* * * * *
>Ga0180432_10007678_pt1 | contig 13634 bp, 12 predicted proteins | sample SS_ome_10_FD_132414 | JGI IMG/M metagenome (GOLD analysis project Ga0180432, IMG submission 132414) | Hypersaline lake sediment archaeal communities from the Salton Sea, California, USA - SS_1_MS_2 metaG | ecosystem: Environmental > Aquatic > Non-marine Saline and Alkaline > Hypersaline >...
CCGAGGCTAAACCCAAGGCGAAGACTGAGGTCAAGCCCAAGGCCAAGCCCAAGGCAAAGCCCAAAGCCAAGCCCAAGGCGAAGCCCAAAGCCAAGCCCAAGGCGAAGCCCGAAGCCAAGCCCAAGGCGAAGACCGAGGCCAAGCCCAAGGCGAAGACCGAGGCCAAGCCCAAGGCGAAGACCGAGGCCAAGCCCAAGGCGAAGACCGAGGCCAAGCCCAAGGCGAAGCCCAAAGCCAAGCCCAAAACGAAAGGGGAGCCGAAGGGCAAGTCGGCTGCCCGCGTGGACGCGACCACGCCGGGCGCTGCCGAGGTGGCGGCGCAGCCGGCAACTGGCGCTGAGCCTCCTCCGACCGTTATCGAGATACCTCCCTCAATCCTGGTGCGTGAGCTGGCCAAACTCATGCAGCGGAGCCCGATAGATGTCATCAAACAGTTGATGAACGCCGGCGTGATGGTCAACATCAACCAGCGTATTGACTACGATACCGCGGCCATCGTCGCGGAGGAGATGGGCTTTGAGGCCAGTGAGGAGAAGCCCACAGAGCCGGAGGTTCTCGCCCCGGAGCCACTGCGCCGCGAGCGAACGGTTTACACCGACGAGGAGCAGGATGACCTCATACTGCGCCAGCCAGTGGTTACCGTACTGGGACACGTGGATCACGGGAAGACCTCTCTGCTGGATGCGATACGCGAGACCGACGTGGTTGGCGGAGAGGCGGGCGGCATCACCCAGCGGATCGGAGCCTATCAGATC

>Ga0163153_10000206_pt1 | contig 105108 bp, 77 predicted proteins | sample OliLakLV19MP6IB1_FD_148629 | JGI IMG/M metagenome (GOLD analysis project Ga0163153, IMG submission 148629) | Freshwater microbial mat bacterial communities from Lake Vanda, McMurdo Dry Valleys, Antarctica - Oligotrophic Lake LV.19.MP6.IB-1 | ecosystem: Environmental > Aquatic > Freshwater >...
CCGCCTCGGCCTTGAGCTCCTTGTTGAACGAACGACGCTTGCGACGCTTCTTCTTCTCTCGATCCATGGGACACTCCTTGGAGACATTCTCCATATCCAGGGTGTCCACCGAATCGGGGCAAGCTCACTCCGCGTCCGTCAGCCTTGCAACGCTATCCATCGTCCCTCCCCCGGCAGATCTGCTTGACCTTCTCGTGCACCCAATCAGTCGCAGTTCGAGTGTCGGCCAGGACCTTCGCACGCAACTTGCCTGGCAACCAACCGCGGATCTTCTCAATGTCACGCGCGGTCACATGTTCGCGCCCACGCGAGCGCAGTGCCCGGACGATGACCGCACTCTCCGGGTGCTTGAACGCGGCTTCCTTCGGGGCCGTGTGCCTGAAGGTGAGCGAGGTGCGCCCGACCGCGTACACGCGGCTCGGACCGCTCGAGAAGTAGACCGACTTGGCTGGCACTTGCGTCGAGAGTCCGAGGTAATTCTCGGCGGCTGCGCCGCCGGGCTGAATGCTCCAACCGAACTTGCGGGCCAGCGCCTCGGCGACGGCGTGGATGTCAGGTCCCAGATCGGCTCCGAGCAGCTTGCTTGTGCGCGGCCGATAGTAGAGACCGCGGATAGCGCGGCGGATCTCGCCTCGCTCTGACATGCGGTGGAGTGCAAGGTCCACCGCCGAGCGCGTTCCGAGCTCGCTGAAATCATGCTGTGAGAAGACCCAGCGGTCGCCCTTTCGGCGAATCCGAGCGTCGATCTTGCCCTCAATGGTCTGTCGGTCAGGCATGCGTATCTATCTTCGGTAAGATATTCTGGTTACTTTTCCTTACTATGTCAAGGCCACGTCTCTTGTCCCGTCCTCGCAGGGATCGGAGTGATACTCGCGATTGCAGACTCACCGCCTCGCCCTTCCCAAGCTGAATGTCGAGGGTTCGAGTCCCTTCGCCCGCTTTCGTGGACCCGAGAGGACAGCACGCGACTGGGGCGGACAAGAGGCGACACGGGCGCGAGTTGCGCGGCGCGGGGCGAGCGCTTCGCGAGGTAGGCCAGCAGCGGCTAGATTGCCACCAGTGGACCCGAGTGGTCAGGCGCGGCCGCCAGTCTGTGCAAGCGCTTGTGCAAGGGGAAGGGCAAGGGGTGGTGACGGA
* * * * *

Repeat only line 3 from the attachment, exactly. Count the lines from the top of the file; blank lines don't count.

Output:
>Ga0163153_10000206_pt1 | contig 105108 bp, 77 predicted proteins | sample OliLakLV19MP6IB1_FD_148629 | JGI IMG/M metagenome (GOLD analysis project Ga0163153, IMG submission 148629) | Freshwater microbial mat bacterial communities from Lake Vanda, McMurdo Dry Valleys, Antarctica - Oligotrophic Lake LV.19.MP6.IB-1 | ecosystem: Environmental > Aquatic > Freshwater >...